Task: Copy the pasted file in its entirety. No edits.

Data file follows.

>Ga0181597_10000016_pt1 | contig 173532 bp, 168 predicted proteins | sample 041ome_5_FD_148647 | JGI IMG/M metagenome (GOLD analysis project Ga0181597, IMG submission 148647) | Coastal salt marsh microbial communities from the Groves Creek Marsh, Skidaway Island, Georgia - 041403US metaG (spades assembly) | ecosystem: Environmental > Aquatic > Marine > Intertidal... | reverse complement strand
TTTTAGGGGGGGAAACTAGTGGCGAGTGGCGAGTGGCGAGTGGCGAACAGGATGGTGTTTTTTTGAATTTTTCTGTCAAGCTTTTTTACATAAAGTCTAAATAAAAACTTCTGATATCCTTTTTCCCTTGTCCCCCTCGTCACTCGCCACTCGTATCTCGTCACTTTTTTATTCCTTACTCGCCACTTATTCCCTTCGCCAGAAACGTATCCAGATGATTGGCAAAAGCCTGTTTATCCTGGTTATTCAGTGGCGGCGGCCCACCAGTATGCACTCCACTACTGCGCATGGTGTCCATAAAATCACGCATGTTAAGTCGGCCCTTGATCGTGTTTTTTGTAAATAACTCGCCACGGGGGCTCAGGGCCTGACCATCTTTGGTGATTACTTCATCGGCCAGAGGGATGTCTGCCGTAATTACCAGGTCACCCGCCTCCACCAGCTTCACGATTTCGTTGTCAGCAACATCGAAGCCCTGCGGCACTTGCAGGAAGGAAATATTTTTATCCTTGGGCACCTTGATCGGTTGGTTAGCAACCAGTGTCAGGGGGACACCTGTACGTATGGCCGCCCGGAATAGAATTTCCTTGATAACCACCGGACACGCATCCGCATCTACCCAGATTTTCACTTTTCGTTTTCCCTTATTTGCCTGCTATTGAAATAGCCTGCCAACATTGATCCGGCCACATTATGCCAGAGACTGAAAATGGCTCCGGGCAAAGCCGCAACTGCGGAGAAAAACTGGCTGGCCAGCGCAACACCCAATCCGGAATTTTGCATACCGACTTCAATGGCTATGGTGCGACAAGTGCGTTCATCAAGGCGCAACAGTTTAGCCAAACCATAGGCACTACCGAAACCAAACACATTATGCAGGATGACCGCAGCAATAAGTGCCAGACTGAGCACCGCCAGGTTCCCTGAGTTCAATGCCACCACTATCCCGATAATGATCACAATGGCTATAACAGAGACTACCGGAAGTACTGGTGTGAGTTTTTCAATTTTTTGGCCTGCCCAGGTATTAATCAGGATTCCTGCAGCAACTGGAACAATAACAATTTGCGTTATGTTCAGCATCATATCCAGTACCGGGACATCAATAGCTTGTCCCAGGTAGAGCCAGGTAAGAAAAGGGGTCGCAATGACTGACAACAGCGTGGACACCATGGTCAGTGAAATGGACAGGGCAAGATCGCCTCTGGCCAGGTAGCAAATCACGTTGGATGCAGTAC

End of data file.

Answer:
>Ga0181597_10000016_pt1 | contig 173532 bp, 168 predicted proteins | sample 041ome_5_FD_148647 | JGI IMG/M metagenome (GOLD analysis project Ga0181597, IMG submission 148647) | Coastal salt marsh microbial communities from the Groves Creek Marsh, Skidaway Island, Georgia - 041403US metaG (spades assembly) | ecosystem: Environmental > Aquatic > Marine > Intertidal... | reverse complement strand
TTTTAGGGGGGGAAACTAGTGGCGAGTGGCGAGTGGCGAGTGGCGAACAGGATGGTGTTTTTTTGAATTTTTCTGTCAAGCTTTTTTACATAAAGTCTAAATAAAAACTTCTGATATCCTTTTTCCCTTGTCCCCCTCGTCACTCGCCACTCGTATCTCGTCACTTTTTTATTCCTTACTCGCCACTTATTCCCTTCGCCAGAAACGTATCCAGATGATTGGCAAAAGCCTGTTTATCCTGGTTATTCAGTGGCGGCGGCCCACCAGTATGCACTCCACTACTGCGCATGGTGTCCATAAAATCACGCATGTTAAGTCGGCCCTTGATCGTGTTTTTTGTAAATAACTCGCCACGGGGGCTCAGGGCCTGACCATCTTTGGTGATTACTTCATCGGCCAGAGGGATGTCTGCCGTAATTACCAGGTCACCCGCCTCCACCAGCTTCACGATTTCGTTGTCAGCAACATCGAAGCCCTGCGGCACTTGCAGGAAGGAAATATTTTTATCCTTGGGCACCTTGATCGGTTGGTTAGCAACCAGTGTCAGGGGGACACCTGTACGTATGGCCGCCCGGAATAGAATTTCCTTGATAACCACCGGACACGCATCCGCATCTACCCAGATTTTCACTTTTCGTTTTCCCTTATTTGCCTGCTATTGAAATAGCCTGCCAACATTGATCCGGCCACATTATGCCAGAGACTGAAAATGGCTCCGGGCAAAGCCGCAACTGCGGAGAAAAACTGGCTGGCCAGCGCAACACCCAATCCGGAATTTTGCATACCGACTTCAATGGCTATGGTGCGACAAGTGCGTTCATCAAGGCGCAACAGTTTAGCCAAACCATAGGCACTACCGAAACCAAACACATTATGCAGGATGACCGCAGCAATAAGTGCCAGACTGAGCACCGCCAGGTTCCCTGAGTTCAATGCCACCACTATCCCGATAATGATCACAATGGCTATAACAGAGACTACCGGAAGTACTGGTGTGAGTTTTTCAATTTTTTGGCCTGCCCAGGTATTAATCAGGATTCCTGCAGCAACTGGAACAATAACAATTTGCGTTATGTTCAGCATCATATCCAGTACCGGGACATCAATAGCTTGTCCCAGGTAGAGCCAGGTAAGAAAAGGGGTCGCAATGACTGACAACAGCGTGGACACCATGGTCAGTGAAATGGACAGGGCAAGATCGCCTCTGGCCAGGTAGCAAATCACGTTGGATGCAGTAC